“If you try to skim a heavy stone you will find that it almost splashes down quite deep into the water and stays in contact with the water for a long time,” Dr Palmer said.
“But then, if it’s successful, you’ll suddenly see it emerging out of the water as it leaps to a great height. If you throw it arms-height into the water, it might bounce out twice as high.
“I think it encourages you to maybe pick up stones that you wouldn’t normally pick up to see if you can get these exciting leaps out of them.
“I always enjoy picking up these obscure stones and throwing them as hard as I can at the water to get these big leaps. It wows my kids because it looks very different to lots of nice little skinny ones.
“You get these big dramatic leaps out of the water but often only one or two skims at most. You don’t often get lots of jumps out of them.”
But Dr Palmer said that the ideal stone for skimming depends on the thrower and what they want out of their toss.
“When people ask what the perfect skimmer is, it depends on what you want. If you’re talking about something that does lots of skips then the classic flat, medium weight, round sort of thing is always good,” he explained.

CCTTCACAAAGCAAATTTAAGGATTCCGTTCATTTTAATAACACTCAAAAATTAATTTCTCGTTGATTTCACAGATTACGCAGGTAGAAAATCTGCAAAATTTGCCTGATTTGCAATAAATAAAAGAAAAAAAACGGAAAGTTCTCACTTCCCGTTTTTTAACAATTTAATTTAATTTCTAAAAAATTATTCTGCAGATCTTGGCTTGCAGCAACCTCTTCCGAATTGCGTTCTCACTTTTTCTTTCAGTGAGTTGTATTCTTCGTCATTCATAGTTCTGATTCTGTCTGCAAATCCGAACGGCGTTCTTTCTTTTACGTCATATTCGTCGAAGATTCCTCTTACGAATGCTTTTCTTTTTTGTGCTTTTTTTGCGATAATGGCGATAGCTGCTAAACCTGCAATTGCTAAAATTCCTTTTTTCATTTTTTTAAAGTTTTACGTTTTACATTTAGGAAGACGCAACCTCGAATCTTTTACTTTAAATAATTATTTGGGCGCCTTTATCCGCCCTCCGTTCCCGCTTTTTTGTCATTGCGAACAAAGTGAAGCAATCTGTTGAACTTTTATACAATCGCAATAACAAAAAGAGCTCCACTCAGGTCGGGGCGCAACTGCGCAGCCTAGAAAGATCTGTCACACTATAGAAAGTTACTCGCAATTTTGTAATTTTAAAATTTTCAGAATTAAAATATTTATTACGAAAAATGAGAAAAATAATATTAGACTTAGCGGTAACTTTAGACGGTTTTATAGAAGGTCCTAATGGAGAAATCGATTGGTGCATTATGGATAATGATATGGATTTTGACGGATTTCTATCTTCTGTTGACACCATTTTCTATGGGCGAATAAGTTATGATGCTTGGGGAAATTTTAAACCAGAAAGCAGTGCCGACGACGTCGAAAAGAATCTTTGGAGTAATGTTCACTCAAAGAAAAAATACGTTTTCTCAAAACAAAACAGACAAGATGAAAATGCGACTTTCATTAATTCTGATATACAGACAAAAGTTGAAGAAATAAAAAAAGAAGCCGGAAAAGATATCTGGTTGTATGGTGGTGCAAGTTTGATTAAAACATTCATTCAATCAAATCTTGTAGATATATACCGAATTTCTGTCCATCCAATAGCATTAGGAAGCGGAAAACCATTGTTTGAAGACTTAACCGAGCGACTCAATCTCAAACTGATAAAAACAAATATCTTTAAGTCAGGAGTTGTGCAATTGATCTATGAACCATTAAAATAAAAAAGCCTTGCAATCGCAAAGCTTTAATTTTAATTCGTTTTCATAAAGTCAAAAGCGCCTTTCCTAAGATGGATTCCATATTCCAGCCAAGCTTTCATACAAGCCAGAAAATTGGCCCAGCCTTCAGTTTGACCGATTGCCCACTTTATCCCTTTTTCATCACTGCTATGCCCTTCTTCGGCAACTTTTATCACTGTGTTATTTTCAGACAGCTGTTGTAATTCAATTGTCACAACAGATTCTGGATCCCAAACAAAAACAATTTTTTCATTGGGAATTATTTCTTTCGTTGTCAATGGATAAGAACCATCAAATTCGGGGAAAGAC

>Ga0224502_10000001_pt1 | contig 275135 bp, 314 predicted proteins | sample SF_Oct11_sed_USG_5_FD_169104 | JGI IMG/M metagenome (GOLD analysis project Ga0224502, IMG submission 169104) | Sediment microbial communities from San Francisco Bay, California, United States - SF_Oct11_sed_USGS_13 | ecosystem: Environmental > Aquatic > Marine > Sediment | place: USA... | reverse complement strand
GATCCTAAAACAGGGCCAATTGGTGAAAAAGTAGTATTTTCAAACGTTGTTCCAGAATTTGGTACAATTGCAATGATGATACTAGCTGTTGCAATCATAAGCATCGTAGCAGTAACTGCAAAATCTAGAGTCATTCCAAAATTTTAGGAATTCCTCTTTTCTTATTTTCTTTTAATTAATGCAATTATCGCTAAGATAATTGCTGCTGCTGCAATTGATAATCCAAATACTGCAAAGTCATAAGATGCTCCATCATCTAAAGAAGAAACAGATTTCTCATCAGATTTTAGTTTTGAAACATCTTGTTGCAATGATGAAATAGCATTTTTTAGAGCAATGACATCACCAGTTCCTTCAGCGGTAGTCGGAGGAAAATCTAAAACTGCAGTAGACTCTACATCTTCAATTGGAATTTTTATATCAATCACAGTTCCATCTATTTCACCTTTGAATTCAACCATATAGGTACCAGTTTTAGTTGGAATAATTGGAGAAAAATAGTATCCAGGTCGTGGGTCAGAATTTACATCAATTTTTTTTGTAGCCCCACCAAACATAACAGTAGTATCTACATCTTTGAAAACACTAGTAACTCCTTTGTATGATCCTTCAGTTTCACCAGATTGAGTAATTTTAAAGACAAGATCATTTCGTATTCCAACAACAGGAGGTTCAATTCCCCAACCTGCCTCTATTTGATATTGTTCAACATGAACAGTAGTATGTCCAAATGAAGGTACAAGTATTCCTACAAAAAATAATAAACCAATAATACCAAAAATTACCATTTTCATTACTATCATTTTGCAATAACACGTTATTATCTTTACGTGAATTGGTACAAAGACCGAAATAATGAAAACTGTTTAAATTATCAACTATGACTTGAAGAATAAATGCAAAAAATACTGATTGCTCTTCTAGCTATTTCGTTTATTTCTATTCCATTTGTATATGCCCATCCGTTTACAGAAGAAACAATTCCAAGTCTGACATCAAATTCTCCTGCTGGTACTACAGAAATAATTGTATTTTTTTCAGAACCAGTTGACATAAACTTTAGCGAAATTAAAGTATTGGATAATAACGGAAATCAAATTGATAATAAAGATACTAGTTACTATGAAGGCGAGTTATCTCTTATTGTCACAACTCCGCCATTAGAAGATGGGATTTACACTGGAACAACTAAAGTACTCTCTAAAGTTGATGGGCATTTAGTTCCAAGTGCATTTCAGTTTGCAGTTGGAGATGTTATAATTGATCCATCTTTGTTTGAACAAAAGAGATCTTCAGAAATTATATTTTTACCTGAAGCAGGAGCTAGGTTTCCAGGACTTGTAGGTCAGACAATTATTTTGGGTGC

“But if you want big and dramatic, go for something that’s maybe heavier and slightly more curved than you’d normally pick and you’ll see some quite exciting things.
“We are not saying you can start throwing bricks at the water and they will skim – it still needs to be relatively slender and thin – but I’ve picked up a knobbly stone here and there that’s a bit more like a potato than a skimmer and you can still get a good bounce out of them. That’s always good fun.”
‘A greater range of shapes can skim’
The results also reveal that if you are struggling to skim stones at all then finding a slightly more round object is a good idea as the curves help with getting it to skip.
The more curved a stone is, the fewer skips it will produce, but the more likely it is to skip in the first place.
“All of this is basically to say that a greater range of shapes can skim. For the layman on the lake this means you can try out a broader range of stones to see if you can get some exciting bounces out of them,” Dr Palmer told The Telegraph.
And if you want to make a stone fly as high in the air as possible, a heavy, curved stone is best.
“The closer you get to sinking without sinking, the bigger that leap upwards is going to be,” Dr Palmer explained. “The more curved the body is, it allows for a heavier stone to skim.
“Heavier stones essentially make contact with the water layer for longer so create a greater amount of pressure underneath the rock. Because it stays in contact for longer, you get a higher pressure and therefore a greater force across the stone.”
The study is published in the journal Proceedings of the Royal Society A.